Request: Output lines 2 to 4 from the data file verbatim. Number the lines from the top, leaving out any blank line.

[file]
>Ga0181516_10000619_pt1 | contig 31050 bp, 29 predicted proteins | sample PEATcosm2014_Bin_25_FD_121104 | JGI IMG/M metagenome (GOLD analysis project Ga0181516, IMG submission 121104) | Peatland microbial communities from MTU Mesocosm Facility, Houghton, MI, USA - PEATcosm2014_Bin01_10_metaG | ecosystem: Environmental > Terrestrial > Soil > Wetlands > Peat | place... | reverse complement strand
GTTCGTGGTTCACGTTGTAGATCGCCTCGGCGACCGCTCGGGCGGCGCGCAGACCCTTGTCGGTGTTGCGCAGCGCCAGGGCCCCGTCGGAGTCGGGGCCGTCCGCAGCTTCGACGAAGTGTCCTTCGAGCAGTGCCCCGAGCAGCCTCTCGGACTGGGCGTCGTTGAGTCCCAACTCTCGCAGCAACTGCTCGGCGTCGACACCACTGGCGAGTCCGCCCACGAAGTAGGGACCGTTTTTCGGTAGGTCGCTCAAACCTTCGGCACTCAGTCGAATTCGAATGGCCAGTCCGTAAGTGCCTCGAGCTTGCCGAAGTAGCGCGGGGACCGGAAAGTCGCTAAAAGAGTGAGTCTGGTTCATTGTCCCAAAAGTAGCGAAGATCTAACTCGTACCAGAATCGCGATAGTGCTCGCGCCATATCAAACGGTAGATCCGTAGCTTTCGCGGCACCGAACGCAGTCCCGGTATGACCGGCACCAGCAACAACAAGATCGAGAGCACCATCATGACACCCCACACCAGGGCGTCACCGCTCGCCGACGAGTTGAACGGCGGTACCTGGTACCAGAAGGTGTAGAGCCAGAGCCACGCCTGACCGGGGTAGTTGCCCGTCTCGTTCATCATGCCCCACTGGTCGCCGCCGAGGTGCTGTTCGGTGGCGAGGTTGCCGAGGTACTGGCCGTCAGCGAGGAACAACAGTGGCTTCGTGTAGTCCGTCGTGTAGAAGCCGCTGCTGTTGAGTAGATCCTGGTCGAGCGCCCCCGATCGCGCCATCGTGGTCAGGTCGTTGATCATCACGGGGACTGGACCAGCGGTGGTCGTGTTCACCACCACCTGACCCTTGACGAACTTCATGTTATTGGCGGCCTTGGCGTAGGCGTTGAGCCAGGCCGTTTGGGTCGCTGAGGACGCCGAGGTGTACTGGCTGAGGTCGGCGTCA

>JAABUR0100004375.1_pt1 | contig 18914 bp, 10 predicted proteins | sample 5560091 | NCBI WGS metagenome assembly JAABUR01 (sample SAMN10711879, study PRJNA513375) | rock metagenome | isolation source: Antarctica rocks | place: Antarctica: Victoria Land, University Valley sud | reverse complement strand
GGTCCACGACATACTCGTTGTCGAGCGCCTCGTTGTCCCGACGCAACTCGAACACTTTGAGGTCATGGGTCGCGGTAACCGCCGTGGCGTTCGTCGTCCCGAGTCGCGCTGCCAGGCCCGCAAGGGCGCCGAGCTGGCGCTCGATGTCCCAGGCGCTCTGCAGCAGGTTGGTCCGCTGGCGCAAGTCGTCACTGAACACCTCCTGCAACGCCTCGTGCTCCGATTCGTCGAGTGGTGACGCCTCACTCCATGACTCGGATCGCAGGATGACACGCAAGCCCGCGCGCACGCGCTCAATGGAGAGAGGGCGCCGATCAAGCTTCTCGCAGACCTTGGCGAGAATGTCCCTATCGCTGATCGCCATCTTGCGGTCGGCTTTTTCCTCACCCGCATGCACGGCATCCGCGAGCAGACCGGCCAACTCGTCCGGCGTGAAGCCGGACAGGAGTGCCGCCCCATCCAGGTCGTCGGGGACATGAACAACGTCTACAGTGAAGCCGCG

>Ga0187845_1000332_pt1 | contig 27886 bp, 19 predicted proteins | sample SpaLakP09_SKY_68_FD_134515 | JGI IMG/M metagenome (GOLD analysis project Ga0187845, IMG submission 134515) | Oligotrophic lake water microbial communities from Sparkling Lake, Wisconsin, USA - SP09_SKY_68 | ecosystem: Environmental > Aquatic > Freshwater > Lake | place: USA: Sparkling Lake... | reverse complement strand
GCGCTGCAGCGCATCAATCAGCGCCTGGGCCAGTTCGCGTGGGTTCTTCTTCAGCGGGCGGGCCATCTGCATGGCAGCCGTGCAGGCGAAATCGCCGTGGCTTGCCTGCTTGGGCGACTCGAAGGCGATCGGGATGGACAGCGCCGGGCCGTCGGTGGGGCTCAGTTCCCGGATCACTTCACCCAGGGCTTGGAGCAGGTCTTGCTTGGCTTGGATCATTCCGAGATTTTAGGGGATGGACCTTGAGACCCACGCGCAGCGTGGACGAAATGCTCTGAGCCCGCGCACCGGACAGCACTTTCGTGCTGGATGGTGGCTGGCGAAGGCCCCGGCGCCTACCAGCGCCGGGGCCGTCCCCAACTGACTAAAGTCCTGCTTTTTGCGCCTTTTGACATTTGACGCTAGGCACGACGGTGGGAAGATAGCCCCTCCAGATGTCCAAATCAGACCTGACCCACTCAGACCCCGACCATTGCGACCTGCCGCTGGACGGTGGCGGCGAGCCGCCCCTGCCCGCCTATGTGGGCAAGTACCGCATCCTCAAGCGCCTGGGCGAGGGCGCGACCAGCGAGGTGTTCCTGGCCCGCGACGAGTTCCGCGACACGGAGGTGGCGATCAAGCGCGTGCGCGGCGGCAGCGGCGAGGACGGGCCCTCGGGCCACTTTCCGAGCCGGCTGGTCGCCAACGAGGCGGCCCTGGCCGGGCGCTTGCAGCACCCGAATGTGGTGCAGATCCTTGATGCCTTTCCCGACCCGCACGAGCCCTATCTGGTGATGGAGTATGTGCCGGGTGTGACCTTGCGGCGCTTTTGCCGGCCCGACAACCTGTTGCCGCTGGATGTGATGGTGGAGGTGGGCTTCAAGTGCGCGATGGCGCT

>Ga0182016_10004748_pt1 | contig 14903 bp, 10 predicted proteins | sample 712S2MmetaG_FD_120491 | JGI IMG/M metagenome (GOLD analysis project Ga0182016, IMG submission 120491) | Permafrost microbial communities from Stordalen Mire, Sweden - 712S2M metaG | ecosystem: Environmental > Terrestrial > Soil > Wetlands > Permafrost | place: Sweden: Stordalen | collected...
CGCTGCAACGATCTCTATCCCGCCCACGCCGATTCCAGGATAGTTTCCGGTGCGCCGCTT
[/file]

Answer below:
GTTCGTGGTTCACGTTGTAGATCGCCTCGGCGACCGCTCGGGCGGCGCGCAGACCCTTGTCGGTGTTGCGCAGCGCCAGGGCCCCGTCGGAGTCGGGGCCGTCCGCAGCTTCGACGAAGTGTCCTTCGAGCAGTGCCCCGAGCAGCCTCTCGGACTGGGCGTCGTTGAGTCCCAACTCTCGCAGCAACTGCTCGGCGTCGACACCACTGGCGAGTCCGCCCACGAAGTAGGGACCGTTTTTCGGTAGGTCGCTCAAACCTTCGGCACTCAGTCGAATTCGAATGGCCAGTCCGTAAGTGCCTCGAGCTTGCCGAAGTAGCGCGGGGACCGGAAAGTCGCTAAAAGAGTGAGTCTGGTTCATTGTCCCAAAAGTAGCGAAGATCTAACTCGTACCAGAATCGCGATAGTGCTCGCGCCATATCAAACGGTAGATCCGTAGCTTTCGCGGCACCGAACGCAGTCCCGGTATGACCGGCACCAGCAACAACAAGATCGAGAGCACCATCATGACACCCCACACCAGGGCGTCACCGCTCGCCGACGAGTTGAACGGCGGTACCTGGTACCAGAAGGTGTAGAGCCAGAGCCACGCCTGACCGGGGTAGTTGCCCGTCTCGTTCATCATGCCCCACTGGTCGCCGCCGAGGTGCTGTTCGGTGGCGAGGTTGCCGAGGTACTGGCCGTCAGCGAGGAACAACAGTGGCTTCGTGTAGTCCGTCGTGTAGAAGCCGCTGCTGTTGAGTAGATCCTGGTCGAGCGCCCCCGATCGCGCCATCGTGGTCAGGTCGTTGATCATCACGGGGACTGGACCAGCGGTGGTCGTGTTCACCACCACCTGACCCTTGACGAACTTCATGTTATTGGCGGCCTTGGCGTAGGCGTTGAGCCAGGCCGTTTGGGTCGCTGAGGACGCCGAGGTGTACTGGCTGAGGTCGGCGTCA

>JAABUR0100004375.1_pt1 | contig 18914 bp, 10 predicted proteins | sample 5560091 | NCBI WGS metagenome assembly JAABUR01 (sample SAMN10711879, study PRJNA513375) | rock metagenome | isolation source: Antarctica rocks | place: Antarctica: Victoria Land, University Valley sud | reverse complement strand
GGTCCACGACATACTCGTTGTCGAGCGCCTCGTTGTCCCGACGCAACTCGAACACTTTGAGGTCATGGGTCGCGGTAACCGCCGTGGCGTTCGTCGTCCCGAGTCGCGCTGCCAGGCCCGCAAGGGCGCCGAGCTGGCGCTCGATGTCCCAGGCGCTCTGCAGCAGGTTGGTCCGCTGGCGCAAGTCGTCACTGAACACCTCCTGCAACGCCTCGTGCTCCGATTCGTCGAGTGGTGACGCCTCACTCCATGACTCGGATCGCAGGATGACACGCAAGCCCGCGCGCACGCGCTCAATGGAGAGAGGGCGCCGATCAAGCTTCTCGCAGACCTTGGCGAGAATGTCCCTATCGCTGATCGCCATCTTGCGGTCGGCTTTTTCCTCACCCGCATGCACGGCATCCGCGAGCAGACCGGCCAACTCGTCCGGCGTGAAGCCGGACAGGAGTGCCGCCCCATCCAGGTCGTCGGGGACATGAACAACGTCTACAGTGAAGCCGCG